According to considerable Maori testimony, the makeup of its residents reflected Rangiaowhia’s status as a place of sanctuary for non-combatants. It was understood that some kind of message had been exchanged with British commanders, possibly through Bishop Selwyn, to this effect, as a result of which the British raid was considered an act of great treachery. After Rangiaowhia, Wiremu Tamihana later stated in a petition to Parliament, ‘I discovered that this would be a very great war, because it was conducted in such a pitiless manner.’
|The British Attack on Rangiaowhia (source: www.teara.govt.nz)|
here are your foul murders: - General Cameron told us to send our women and children to Rangiaowhia, where they should remain unmolested; but he went away from Paterangi with his soldiers after them, and the women and children were killed and some of them burnt in the houses. You did not go to fight the men; you left them and went away to fight with the women and little children. These things you conceal because they are faults on your side, but anything on our side you set down against us, and open your mouths wide to proclaim it. That deed of yours was a foul murder, and yet there is nobody to proclaim it. (AJHR, 1869, A-12, p. 12)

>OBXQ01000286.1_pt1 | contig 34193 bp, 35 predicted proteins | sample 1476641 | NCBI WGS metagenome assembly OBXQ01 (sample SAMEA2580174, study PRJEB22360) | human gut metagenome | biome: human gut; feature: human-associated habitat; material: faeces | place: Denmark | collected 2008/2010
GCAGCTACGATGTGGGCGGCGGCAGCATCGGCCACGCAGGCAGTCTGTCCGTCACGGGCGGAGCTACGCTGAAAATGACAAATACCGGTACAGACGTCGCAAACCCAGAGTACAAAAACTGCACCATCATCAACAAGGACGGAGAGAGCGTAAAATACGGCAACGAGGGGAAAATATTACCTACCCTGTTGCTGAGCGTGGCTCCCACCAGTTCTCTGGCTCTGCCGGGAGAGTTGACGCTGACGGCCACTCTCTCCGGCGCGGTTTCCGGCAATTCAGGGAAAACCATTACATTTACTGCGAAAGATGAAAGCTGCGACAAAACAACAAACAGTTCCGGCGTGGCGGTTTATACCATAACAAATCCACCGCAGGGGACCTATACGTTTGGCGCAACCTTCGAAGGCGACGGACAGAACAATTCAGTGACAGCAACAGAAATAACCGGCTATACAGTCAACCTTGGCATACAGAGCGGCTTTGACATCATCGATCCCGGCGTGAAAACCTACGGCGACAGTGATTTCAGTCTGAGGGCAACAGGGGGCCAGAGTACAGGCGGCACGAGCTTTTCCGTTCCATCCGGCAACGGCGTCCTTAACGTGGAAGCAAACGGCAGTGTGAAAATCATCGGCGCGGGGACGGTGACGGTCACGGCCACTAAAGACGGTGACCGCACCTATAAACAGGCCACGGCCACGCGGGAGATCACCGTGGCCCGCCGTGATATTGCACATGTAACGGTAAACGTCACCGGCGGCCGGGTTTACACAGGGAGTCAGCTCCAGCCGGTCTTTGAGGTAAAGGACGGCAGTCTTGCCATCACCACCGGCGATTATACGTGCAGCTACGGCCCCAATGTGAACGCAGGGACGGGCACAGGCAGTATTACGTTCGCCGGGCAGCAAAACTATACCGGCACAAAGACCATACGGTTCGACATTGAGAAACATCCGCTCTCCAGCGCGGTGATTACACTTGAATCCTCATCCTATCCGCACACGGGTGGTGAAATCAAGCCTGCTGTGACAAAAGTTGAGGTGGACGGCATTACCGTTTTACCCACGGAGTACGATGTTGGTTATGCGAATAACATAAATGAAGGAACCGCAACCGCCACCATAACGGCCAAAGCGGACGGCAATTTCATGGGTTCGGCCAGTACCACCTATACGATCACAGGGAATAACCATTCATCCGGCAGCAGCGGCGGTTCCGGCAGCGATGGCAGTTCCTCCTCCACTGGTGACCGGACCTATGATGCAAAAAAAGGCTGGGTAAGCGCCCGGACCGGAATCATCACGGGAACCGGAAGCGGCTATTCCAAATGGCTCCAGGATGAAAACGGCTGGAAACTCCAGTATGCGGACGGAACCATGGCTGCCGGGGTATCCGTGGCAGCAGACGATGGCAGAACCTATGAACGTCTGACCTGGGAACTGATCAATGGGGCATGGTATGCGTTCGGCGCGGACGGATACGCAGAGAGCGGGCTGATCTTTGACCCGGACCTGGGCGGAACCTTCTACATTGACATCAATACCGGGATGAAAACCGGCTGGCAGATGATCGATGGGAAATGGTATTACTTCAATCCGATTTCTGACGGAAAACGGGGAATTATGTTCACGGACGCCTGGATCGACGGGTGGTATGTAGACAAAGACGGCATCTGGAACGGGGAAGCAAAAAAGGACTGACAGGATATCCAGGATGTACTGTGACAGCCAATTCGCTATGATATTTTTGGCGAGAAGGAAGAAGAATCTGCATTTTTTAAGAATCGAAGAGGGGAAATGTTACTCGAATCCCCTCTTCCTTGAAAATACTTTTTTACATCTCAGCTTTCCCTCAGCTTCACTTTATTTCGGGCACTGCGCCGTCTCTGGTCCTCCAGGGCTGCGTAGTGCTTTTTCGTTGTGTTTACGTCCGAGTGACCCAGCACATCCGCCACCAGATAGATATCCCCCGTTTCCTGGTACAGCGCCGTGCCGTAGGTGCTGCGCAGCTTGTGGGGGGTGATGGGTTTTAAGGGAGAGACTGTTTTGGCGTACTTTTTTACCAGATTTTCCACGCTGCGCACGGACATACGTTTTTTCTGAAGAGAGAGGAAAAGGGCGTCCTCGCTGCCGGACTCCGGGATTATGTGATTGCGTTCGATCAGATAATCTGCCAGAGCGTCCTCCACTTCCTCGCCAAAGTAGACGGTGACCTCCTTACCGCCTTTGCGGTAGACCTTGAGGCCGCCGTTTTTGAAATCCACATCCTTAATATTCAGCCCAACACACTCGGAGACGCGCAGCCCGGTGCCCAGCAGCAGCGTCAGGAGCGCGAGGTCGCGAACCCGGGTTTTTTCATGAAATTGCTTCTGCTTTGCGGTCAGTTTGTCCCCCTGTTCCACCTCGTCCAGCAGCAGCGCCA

Following the British attack on Rangiaowhia, the main body of Kingitanga defenders manning the Paterangi line abandoned their position, but suffered further heavy losses in their hastily constructed new defensive post at Hairini the next day.